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African Commission on Human and Peoples' Rights

Concluding Observations and Recommendations - Cameroon: 2nd Periodic Report, 2003-2005

Adopted at 47th Ordinary Session May 12 to May 26 , 2010 Banjul,Gambia.



Forty-Seventh Ordinary Session
12 – 26 May 2010, in Banjul, The Gambia 

Consideration of Reports submitted by States Parties under the Terms of Article 62 
of the African Charter on Human and Peoples’ Rights

Concluding Observations and Recommendations on the Second Periodic Report of the Republic of Cameroon


I - Introduction

1. The Republic of Cameroon (Cameroon) has been a State Party to the African Charter on Human and Peoples’ Rights (the African Charter) since 20 June 1989. Cameroon presented its second Periodic Report during the 47th Ordinary Session of the African Commission on Human and Peoples’ Rights (the African Commission). The present Report covers the period from 2003 to 2008.

2. The Delegation of Cameroon was led by His Excellency Mr. Sébastien Foumane, Secretary General at the Ministry of Foreign Affairs and comprised Mrs. Helen Galega FEH, Deputy Director of International Cooperation in the Ministry of Justice, Mrs. Hermine Kembou, Head of Studies Division, Assistant in the Human Rights Division in the Ministry of Justice, Mr. Owono Zang Gabriel, Head of Department in the African Affairs Division in the Ministry of Foreign Affairs.

3. The present Concluding Observations take into account not only the information contained in the above mentioned Report, but also the questionnaire prepared and sent to the State Party. They also take into account the discussions and the dialogue the members of the African Commission had with the Delegation during the examination of the Report.

II - Positive Aspects

The African Commission:

4. Lauds the efforts deployed by the State Party in the preparation and presentation of its Report. It congratulates Cameroon for the regularity in the submission of its Reports.

5. Expresses satisfaction with the constructive dialogue that it had with the Delegation particularly the manner of presentation of this second Periodic Report.

6. Notes with satisfaction that Cameroon signed the Protocol to the African Charter on Human and Peoples’ Rights on the Rights of Women in Africa (the Protocol on the Rights of Women in Africa) on 20 May 2009, and urges it to pursue the deposit of the instruments of ratification of the said Protocol.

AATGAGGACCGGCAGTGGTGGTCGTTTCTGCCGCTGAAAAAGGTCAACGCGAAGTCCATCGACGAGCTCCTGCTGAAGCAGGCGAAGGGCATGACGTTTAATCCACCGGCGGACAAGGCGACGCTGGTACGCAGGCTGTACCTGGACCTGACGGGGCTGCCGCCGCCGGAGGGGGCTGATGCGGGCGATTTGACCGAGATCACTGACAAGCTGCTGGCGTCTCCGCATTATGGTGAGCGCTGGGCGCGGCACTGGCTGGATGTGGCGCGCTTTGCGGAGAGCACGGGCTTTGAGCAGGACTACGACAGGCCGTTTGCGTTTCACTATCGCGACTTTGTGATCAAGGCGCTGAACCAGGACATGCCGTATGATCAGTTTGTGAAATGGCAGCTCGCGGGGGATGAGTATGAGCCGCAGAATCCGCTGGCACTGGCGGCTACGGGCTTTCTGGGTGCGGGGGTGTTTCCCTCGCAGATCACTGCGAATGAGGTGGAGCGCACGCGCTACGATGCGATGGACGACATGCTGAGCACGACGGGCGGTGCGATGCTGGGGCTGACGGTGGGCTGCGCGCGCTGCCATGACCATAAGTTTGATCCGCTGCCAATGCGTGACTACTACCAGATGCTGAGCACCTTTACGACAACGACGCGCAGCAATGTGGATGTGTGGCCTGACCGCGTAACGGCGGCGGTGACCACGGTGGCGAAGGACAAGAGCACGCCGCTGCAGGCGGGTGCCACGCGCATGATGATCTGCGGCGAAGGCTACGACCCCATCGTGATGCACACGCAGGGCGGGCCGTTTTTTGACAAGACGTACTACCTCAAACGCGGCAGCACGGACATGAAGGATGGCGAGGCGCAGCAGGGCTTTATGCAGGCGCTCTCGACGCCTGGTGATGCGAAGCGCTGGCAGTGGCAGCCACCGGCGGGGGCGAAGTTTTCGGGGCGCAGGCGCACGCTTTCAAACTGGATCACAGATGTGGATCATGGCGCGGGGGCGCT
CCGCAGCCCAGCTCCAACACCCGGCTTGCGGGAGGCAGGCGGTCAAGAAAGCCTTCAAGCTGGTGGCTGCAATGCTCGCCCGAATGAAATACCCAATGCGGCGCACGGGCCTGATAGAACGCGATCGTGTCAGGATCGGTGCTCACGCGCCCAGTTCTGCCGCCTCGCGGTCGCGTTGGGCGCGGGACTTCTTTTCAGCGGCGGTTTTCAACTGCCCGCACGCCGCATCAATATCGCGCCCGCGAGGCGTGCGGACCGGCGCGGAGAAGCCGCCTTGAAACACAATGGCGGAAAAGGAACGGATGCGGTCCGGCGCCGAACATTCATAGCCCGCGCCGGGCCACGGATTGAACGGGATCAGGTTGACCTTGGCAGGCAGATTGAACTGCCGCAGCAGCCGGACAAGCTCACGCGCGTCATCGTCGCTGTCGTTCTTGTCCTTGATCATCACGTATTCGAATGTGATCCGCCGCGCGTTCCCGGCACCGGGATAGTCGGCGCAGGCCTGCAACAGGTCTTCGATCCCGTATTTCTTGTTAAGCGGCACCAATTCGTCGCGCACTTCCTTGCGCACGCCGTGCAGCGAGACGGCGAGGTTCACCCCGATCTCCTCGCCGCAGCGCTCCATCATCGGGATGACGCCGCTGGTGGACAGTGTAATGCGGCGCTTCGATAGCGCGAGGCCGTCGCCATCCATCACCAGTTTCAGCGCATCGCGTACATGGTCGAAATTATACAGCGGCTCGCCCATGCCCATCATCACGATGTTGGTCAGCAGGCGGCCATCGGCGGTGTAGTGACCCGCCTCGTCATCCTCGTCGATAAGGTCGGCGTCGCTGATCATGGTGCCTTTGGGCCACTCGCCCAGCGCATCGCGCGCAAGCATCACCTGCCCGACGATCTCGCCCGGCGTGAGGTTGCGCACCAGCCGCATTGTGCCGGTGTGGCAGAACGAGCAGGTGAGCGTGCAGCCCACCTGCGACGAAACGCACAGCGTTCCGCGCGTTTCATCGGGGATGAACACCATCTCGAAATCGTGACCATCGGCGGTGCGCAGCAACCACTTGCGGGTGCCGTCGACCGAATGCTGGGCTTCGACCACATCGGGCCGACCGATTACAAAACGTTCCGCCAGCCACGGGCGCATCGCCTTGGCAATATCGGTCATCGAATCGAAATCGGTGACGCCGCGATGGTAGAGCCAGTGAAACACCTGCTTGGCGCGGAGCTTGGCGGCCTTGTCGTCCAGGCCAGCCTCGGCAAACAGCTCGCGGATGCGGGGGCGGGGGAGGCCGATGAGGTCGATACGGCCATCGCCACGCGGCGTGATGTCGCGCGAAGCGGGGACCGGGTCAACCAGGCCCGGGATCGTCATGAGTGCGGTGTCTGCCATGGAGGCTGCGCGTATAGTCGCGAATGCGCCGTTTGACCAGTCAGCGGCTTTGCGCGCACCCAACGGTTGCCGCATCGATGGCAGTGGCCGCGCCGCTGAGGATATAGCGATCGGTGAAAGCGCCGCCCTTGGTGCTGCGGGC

7. Appreciates Cameroon’s initiative in having organized a Seminar on the Rights of Indigenous Populations, held from 13 to 16 September 2006 in Yaoundé, and considers this Seminar a positive step forward in the struggle for protection of the rights of indigenous populations.

8. Welcomes, with satisfaction, the involvement of the State Party in the combat against corruption and impunity.

9. Congratulates the putting in place of a hot line for the benefit of women in difficulty and victims of violence.

10. Notes further with satisfaction the introduction of human rights in the school curricula in Cameroon, notably the issues of gender and violence against women.

11. Is pleased with the fact that there are laws which guarantee the right to a fair trial, in particular the right to demand and obtain the immediate release of detainees, victims of abusive preventative detention, and the dropping of the case where proceedings are not instituted within the timeframe provided for by the law.

12. Congratulates the State Party for the putting in place of professional training programmes specialized in computer science for persons with disabilities. (1)

III - Factors Restricting the Enjoyment of the Rights Guaranteed in the African Charter

13. The African Commission has identified several factors that hinder the enjoyment of human rights in Cameroon:

i.The persistence of traditional practices and customs could constitute an obstacle for the realization of human rights.
ii.The economic recession and the food crisis, which has struck all the African countries.

IV - Areas of Concern

While recognising the efforts of Cameroon to promote and protect human rights and to create awareness on the principles and provisions of the African Charter, the African Commission remains concerned that:

14. The Report does not take into account the Concluding Observations adopted at the 39th Ordinary Session by the African Commission following the presentation by Cameroon of its last Periodic Report.